For Steve Wilks, there is a simple way to judge how physical his team -- and more specifically, his defense -- is during a game.
Look at how the cornerbacks tackle.
"I've always had the mindset of the identity of your defense is based off not your front seven but how your secondary tackles, and the physicality with that corner," Wilks said. "A lot of corners in this league don't want to tackle. That's why they crack the safety or the linebacker and put David Johnson one-on-one with that corner. Our corners will tackle here."
There is little doubt there have been cornerbacks in history who are very good but prefer not to get too involved with tackling if they can help it. Deion Sanders famously would pick-and-choose his moments to tackle. Antonio Cromartie, during his lone season in Arizona (a Pro Bowl year, mind you) passed up a couple of chances to tackle. Ultimately, those guys get paid to cover and make plays on the ball. If they can't do that, it doesn't matter how well they tackle.
But Wilks has a very particular way he wants his physical corners, and those guys have heard the message.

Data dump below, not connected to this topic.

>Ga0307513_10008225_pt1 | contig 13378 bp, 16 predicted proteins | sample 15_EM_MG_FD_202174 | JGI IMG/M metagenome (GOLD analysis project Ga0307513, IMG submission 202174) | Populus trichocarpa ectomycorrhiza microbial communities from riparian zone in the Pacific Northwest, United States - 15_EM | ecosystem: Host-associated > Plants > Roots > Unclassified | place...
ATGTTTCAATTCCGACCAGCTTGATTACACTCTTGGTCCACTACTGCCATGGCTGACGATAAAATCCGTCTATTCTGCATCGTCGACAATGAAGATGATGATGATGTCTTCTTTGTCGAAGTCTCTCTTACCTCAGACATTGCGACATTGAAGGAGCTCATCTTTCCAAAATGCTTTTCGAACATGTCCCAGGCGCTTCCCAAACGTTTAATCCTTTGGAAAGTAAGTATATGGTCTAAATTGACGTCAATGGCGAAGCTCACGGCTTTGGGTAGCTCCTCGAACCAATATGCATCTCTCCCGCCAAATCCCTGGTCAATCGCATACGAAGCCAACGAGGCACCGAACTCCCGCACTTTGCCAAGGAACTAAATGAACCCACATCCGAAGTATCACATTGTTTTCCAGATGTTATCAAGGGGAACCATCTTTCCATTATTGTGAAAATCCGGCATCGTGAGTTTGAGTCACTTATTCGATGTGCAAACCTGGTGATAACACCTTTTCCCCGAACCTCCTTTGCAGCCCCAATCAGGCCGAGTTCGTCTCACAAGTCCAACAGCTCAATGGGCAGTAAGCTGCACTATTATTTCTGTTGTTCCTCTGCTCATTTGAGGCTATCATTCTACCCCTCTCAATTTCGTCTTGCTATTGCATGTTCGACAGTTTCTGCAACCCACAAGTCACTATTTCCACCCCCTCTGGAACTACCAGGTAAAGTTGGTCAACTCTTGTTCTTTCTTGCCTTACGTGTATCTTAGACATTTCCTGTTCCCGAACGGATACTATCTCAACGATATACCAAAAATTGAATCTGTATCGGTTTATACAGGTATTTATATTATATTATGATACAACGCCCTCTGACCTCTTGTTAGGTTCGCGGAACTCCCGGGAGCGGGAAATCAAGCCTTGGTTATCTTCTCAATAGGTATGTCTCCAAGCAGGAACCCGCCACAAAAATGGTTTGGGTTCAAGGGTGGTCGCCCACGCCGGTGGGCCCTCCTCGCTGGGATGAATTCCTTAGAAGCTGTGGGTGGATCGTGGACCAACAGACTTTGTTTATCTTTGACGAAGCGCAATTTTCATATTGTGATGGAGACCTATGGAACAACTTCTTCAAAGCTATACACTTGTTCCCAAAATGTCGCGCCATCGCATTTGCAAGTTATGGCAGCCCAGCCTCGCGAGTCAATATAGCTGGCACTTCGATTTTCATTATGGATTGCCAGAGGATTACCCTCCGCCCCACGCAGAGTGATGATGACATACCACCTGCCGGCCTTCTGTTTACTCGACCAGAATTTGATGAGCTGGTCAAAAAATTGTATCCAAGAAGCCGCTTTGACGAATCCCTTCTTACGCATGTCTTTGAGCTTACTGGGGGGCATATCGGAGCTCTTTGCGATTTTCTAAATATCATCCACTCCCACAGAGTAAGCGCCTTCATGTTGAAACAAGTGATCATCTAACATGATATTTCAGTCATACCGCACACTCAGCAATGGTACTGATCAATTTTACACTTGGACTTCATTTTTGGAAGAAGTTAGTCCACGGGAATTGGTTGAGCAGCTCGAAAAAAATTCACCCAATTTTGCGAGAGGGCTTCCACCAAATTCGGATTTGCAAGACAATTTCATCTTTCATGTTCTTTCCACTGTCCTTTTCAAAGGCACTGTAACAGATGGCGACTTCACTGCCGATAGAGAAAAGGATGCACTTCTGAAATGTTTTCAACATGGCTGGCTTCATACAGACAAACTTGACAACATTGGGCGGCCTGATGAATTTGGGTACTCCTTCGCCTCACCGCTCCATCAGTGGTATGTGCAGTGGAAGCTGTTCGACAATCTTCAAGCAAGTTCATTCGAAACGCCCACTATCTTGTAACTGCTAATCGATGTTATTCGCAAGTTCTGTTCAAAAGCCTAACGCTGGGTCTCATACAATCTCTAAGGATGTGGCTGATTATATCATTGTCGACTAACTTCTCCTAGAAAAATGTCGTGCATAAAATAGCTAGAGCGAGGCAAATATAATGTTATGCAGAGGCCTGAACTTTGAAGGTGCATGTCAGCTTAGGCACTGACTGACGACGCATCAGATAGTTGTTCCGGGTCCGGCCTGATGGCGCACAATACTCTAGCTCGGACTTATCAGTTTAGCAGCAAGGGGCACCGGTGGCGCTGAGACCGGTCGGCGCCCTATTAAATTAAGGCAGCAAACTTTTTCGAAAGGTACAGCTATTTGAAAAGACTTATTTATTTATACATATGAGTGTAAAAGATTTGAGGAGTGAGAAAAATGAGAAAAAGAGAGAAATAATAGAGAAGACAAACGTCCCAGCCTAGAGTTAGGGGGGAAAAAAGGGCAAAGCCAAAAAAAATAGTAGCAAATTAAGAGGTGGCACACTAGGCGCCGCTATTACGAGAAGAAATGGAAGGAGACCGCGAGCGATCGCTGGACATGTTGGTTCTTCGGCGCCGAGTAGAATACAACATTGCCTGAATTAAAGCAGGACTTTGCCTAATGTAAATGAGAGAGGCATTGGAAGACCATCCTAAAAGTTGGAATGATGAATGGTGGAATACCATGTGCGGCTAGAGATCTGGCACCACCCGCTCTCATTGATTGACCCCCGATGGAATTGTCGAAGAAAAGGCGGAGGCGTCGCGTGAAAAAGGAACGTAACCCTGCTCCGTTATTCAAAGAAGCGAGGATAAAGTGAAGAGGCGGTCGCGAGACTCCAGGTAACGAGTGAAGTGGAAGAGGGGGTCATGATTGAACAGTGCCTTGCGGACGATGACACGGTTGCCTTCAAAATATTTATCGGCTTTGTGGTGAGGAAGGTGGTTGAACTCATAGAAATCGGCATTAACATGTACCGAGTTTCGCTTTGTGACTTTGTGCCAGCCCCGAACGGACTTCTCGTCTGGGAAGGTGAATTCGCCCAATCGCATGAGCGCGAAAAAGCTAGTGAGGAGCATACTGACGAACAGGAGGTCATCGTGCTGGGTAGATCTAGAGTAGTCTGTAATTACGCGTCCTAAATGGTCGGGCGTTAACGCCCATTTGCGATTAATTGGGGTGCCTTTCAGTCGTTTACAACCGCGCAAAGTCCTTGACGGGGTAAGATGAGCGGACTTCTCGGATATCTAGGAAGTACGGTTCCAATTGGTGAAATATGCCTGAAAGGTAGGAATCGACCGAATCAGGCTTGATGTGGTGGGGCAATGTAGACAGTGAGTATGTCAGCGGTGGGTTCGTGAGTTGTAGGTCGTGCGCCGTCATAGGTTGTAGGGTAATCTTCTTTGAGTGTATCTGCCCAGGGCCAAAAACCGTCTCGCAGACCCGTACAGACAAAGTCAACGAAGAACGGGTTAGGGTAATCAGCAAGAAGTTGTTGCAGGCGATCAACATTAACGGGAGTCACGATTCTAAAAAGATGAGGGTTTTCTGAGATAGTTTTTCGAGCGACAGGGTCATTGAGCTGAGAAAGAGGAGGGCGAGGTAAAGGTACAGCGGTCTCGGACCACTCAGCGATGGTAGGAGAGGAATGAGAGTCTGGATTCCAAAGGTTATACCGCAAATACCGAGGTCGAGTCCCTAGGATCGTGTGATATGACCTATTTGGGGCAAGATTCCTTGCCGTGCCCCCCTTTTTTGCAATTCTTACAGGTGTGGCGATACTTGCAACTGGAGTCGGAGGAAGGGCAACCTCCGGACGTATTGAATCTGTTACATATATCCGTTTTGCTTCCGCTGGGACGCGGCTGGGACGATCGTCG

"Cornerbacks have to tackle," cornerback Jamar Taylor said. "Most teams are going to crack down on the safeties, make the corners tackle. If your corners don't want to tackle, there are going to be big gains. ... We've got to want to tackle. Dudes are going to make catches, whatever. You've got to get them down."
It's not a huge surprise Wilks feels this way. He's a former physical defensive back himself, prides himself on his toughness, and came up as a coach working with defensive backs. He notices them, and he has a standard he expects them to reach.
He's also not wrong -- if the cornerbacks, usually the one position that potentially could have tackling issues on a defense, tackle well, it gives the other side much less room for error.
"When the offense turns on the film, and they see all 11 guys hitting, trust me, it does something," safety Antoine Bethea said. "It's something Coach always talks about, our DNA. When the offense turns on the film, they know, wherever we go, someone is going to smack us in the face. You don't want a situation where they can say, 'This guy is soft, circle him' or whatever the case may be. They are instilling that within us."